American Marketer

Travel and hospitality

Mobile travel is not ready for take-off

December 16, 2016

App's no flight of fancy App's no flight of fancy


By Matt Asay

Virgin America unveiled its first mobile application earlier this year. It makes checking-in, selecting a seat and upgrading a breeze, and even creates themed Spotify playlists based on travelers' destinations.

For most consumers, it was long awaited. After all, other travel brands, from Delta Air Lines to Marriott and Hertz, have been in the App Store for years.

But consumers who have used Virgin's app are not complaining. Reviews suggest it is in a league of its own. That is hardly surprising.

Reservations about apps
Most of the world's leading travel companies have struggled to deliver apps that function reliably or offer an engaging, intuitive experience.

For consumers, such mobile misfires are not just irritating – they are unacceptable.

Thanks to companies such as Uber and Starbucks, today's consumers expect smartphone apps that simplify their lives and anticipate their needs.

Travel brands must catch up. Treating an app as an afterthought no longer cuts it.

Mobile devices have become integral to our everyday lives.

About two in three U.S. consumers now own a smartphone, according to Pew Internet research. We check these devices a whopping 8 billion times each day, per a Time magazine report.

Businesses new and old have responded with a steady stream of new apps.

More than 2 million are available in the Apple App Store. About 2.2 million are available in Google Play, per Statista.

Standing out in this crowded field is difficult for any company. But it has been particularly hard for travel brands.

Flyers often complain about how difficult it is to change reservations. Hotel guests are sometimes kicked off the app, requiring repeated logins. And some apps are simply limited in functionality, with reviewers urging fellow travelers to go to the company’s Web site instead.

Behind many of these problems is the mistaken notion that a mobile app should simply recreate the desktop experience. This ignores the fact that mobile devices are not just a complement to desktop computers – they are an alternative.

Up for the ride?
This summer, in fact, more consumers used tablets and smartphones for travel-related exchanges than desktops, according to Adobe. As we look to the ongoing holiday season, mobile will continue playing a large role.

To better serve their customers, travel companies must step up their mobile game. This should begin with looking at the most popular apps.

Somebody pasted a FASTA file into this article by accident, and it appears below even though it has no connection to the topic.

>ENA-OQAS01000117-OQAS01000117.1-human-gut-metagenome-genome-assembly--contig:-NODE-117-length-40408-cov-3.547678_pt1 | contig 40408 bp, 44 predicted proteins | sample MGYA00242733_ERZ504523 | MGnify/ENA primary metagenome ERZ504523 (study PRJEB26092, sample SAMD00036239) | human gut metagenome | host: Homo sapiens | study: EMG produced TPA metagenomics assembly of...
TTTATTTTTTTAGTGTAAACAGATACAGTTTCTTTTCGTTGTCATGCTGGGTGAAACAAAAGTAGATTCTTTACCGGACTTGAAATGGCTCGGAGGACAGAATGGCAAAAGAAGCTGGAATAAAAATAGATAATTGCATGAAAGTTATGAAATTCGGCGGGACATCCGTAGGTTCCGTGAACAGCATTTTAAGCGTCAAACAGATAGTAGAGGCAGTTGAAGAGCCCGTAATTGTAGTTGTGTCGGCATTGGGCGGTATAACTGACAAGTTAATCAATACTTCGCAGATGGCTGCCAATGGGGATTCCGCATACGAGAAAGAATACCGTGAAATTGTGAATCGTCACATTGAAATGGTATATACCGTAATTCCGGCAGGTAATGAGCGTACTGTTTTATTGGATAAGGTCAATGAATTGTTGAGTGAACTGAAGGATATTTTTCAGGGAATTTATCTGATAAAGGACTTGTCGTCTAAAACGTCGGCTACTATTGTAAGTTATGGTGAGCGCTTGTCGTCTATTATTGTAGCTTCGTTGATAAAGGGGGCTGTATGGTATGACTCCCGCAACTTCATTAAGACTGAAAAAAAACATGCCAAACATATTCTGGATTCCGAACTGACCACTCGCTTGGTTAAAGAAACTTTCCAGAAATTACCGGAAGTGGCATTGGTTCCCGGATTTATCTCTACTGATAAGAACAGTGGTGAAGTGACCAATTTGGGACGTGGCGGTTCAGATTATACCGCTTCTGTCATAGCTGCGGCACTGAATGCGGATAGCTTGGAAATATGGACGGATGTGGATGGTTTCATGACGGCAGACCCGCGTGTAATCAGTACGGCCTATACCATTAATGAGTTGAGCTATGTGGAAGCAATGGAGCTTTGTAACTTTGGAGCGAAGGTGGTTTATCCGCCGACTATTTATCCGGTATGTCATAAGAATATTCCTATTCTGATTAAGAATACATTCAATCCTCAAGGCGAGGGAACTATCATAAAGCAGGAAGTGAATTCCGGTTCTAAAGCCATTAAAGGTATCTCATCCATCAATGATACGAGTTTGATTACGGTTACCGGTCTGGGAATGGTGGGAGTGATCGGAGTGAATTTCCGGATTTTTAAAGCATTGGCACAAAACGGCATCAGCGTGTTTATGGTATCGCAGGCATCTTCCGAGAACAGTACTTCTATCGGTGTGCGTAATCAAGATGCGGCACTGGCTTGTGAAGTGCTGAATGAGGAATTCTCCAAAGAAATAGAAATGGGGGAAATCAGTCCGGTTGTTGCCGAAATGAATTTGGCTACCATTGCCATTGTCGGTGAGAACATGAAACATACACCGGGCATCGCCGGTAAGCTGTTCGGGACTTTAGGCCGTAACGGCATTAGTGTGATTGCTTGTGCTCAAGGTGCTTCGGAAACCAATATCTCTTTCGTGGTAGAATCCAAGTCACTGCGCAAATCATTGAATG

Consider Uber, the ride-sharing service.

In just seconds, a consumer can request a ride, see exactly where her driver is coming from, and receive an estimated arrival time. Since the app is synced to a credit card, there is never any fuss about payment.

Starbucks' new app, which debuted in April, is another excellent model.

Gone are the days when coffee-lovers had to wait in a long line to get their morning fix.

Now, consumers can pre-order and pre-pay – and simply grab their coffee when they arrive at the store. Mobile transactions now represent more than 20 percent of Starbucks' in-store sales, per Geekwire.

Consumers now expect brands to anticipate their needs and eliminate time-wasting interactions.

Indeed, one recent survey found that most consumers credit simplification and convenience as the greatest influencers of mobile app satisfaction, per Adobe.

To be sure, some travel brands are offering impressive mobiles apps.

Starwood Hotels is using its app to eliminate the entire check-in process.

The Starwood app can notify preferred guests when their rooms are available and provide them with a digital key. This allows guests to bypass the front desk and head straight to their rooms.

At the Prince Gallery hotel in Tokyo, every request – from room service orders to wakeup calls – goes through a single-point-of-contact via a mobile app.

Through data analytics software, the hotel tracks this information, along with intelligence on room temperature preferences, light settings, and the like, to offer a perfectly bespoke hotel experience to all its guests, per God Save the Points.

THESE APPS offer just a hint of how mobile apps can improve the lives of travelers.

Imagine an airline app that offers a countdown to when a flyer's zone is boarding – or a push notification when an upgrade is available.

Or a hotel app that, through geo-targeting, knows exactly when each guest arrives.

Customers will continue to expect more.

That is why, for travel brands that do not prioritize mobile, customers will start traveling elsewhere.

Matt Asay is vice president of mobile at Adobe Marketing Cloud, Adobe Systems Matt Asay is vice president of mobile at Adobe Marketing Cloud, Adobe Systems

Matt Asay is vice president of mobile at Adobe Marketing Cloud, Adobe Systems, Lehi, UT. Reach him at